Paganism is experiencing a global revival as more people are reconnecting with nature. Cities such as New Orleans, Edinburgh, and Drogheda, Ireland, have commercialized their pagan festivals, but there are still places where one can find ancient celebrations held outside of modernity; where traditions have remained locally-kept secrets passed down for generations. 

A person completely covered in a costume of dark green seeds, holding bunches of flowers
It's a great honor to be selected as the Burryman © Bonnie Nicol / Lonely Planet

The Burryman Procession, South Queensferry, Scotland 

Covered entirely in prickly burdock seedheads and adorned with a crown of flowers, the Burryman and his procession of bagpipe players and bell ringers have walked the streets of South Queensferry every August for over nine hundred years, making this the oldest festival in Scotland. Although the meaning behind this tradition is unknown, the Burryman is believed to be the Scottish interpretation of the Green Man, a pagan nature spirit representing rebirth and fertility, and whose presence wards off evil. 

Only a male born in South Queensferry can become the Burryman. Considered a great honor, those selected often hold the position for many years. In the weeks leading up to the procession, the chosen man must hand-pick the thousands of burrs that will be used for his costume. The burrs are then stuck on to fabric panels, and on the morning of the big day, the panels are carefully applied to the man until he is fully engulfed in a suit of burrs. The Burryman is aided by a team of assistants, who keep his arms propped up on decorated staffs and escort him as he hobbles slowly through the town, a journey that lasts for nine hours. Along the way, onlookers bestow the Burryman with gifts of money and drams of whisky so that he will bring them good luck. 

Where and when?

The Burryman Procession is held on the second Friday of August in South Queensferry, Scotland. 

Three men dressed in white gather tightly round a single person dressed in black
Hunters help the bears return to human form at Fêtes de L’Ours © Bonnie Nicol / Lonely Planet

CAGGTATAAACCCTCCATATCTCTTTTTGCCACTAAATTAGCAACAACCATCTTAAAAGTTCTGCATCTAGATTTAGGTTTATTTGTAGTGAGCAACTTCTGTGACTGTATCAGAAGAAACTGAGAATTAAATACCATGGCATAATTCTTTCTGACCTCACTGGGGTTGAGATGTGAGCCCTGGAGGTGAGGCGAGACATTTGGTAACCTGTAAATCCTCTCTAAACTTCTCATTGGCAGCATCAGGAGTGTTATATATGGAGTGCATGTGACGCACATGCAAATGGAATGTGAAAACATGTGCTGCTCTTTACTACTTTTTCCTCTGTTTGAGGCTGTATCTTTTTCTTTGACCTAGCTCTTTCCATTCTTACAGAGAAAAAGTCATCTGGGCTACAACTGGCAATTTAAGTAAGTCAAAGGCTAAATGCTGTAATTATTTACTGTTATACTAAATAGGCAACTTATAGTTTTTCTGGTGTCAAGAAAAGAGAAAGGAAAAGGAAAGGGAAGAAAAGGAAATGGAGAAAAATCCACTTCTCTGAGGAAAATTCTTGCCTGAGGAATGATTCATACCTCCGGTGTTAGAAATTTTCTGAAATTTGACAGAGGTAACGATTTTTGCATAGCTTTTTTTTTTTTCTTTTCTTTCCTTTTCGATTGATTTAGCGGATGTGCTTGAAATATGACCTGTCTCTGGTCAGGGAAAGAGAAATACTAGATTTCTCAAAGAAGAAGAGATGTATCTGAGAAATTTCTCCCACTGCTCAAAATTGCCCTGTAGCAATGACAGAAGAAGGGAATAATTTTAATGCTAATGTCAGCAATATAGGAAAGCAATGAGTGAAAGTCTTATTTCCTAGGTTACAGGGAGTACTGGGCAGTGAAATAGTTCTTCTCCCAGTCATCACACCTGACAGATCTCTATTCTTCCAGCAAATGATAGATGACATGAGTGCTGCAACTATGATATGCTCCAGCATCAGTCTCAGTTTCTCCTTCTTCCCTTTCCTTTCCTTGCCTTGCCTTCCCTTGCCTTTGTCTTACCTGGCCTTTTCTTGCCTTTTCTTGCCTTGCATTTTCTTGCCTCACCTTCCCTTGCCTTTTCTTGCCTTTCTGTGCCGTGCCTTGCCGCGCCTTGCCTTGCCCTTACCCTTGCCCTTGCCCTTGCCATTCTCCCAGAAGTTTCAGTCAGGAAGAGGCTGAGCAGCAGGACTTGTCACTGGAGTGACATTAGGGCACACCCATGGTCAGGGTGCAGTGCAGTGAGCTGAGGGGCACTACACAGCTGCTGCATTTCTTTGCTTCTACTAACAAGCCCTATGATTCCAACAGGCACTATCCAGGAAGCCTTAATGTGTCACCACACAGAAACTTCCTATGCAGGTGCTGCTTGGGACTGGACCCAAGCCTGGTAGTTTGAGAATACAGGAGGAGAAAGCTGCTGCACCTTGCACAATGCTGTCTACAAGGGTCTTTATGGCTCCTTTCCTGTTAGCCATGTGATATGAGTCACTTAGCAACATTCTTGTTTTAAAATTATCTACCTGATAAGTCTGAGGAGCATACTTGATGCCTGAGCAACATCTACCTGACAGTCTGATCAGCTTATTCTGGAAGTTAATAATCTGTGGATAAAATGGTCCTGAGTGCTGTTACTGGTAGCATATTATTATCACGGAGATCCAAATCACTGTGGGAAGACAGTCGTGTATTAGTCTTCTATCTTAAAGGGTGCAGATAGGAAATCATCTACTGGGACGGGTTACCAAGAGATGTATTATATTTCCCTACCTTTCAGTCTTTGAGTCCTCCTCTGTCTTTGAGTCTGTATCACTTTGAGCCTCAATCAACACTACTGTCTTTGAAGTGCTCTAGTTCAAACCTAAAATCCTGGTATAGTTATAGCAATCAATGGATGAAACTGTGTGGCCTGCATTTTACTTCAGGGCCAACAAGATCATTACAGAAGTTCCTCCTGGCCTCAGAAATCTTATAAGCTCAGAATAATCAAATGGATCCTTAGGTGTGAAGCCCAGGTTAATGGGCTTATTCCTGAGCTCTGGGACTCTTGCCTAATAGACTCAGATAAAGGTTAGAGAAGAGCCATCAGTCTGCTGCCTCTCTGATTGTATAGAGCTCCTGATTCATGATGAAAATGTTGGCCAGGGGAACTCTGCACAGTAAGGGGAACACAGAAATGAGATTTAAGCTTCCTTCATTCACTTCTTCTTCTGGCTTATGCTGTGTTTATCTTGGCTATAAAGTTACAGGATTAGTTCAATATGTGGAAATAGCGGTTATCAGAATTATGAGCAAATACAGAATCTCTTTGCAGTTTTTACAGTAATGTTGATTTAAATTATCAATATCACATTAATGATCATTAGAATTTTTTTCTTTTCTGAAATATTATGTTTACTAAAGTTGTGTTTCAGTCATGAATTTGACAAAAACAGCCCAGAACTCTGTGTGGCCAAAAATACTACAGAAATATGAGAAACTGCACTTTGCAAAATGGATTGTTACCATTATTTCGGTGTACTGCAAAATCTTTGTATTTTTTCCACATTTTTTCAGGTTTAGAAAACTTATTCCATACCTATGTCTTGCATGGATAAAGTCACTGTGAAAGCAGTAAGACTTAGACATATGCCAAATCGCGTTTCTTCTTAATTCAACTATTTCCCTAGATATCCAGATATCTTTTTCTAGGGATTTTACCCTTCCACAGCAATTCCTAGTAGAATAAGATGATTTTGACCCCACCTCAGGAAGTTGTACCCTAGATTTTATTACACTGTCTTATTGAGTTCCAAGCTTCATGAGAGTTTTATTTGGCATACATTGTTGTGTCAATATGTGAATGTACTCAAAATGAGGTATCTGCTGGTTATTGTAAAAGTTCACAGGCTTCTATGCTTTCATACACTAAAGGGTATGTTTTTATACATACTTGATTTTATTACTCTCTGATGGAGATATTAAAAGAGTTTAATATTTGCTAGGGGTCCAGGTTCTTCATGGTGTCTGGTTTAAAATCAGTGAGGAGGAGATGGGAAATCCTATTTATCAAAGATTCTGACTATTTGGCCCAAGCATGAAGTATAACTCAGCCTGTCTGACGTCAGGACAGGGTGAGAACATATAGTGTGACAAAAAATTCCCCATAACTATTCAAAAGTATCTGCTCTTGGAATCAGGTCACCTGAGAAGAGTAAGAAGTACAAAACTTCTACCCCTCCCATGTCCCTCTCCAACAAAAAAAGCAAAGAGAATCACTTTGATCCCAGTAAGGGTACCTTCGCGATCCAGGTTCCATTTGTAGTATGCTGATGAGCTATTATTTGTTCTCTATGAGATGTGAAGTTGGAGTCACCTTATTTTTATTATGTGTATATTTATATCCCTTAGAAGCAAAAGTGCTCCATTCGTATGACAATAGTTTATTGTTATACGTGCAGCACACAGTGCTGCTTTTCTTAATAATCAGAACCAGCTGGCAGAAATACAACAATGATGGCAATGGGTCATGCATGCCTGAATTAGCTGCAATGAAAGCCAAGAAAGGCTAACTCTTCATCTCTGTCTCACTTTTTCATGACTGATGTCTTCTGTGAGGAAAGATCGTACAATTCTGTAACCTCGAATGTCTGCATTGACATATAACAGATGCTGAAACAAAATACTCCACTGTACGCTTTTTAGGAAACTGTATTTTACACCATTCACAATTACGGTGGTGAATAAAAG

Fêtes de L’Ours (Festival of the Bears), Prats-de-Mollo-la-Preste, France

Symbolic of the age-old struggle between man and nature, the wild tradition of the Fêtes de L’Ours has been held in Pyrenees villages for centuries, tracing its origins back to the arctolatry – or bear cult worship – practiced by pre-Christian Basques. In Prats-de-Mollo-la-Preste, host to the oldest of the bear festivals, participants reenact the legend of a young shepherdess kidnapped by a lecherous bear. The young girl prayed for protection of her virtue to the nearby Notre Dame du Coral cathedral, which greatly displeased the bear. For nine days he howled in revulsion outside of his cave, attracting the attention of nearby woodcutters, as well as a farm boy and the hermit of Notre Dame du Coral. While the farm boy and the hermit came to the shepherdess’ rescue, the woodcutters tracked down and killed the bear. 

The festival begins at Fort Lagarde on the hill above the village, where a feast is held for the men who have been chosen to play the bears. The chosen are then sewn into sheepskin costumes and have every visible patch of skin blackened with a thick mixture of oil and soot. Wielding long wooden staffs, the costumed bears let out a deafening roar and race down the hill, tackling people – women seem to attract the most attention – along the way, smearing their victims with soot. Down into the village’s winding maze of cobbled streets, the bears are pursued by hunters into the village square, where they are finally chained up and “shaved,” returning to their human forms. 

Where and when?

The Fêtes de L’Ours is held on the second Sunday in February in Prats-de-Mollo-la-Preste, France. Be sure to wear old clothes – chances are you will get attacked! 


Harvest Home, Whalton, England

Until about one hundred years ago, it was a common practice in rural communities throughout the United Kingdom to celebrate a bountiful harvest with a ritual known as the Harvest Home. At the end of the season, the last of the corn sheaves would be cut down and fashioned into the likeness of a woman, known as the Kern Baby. Dressed in an elegant white gown, ribbons and flowers woven into the ears of corn bursting from her head, the Kern Baby would be hoisted onto the top of a large pole; the community would gather round and dance below the effigy, then enjoy a great feast – farmers and laborers sharing the same table.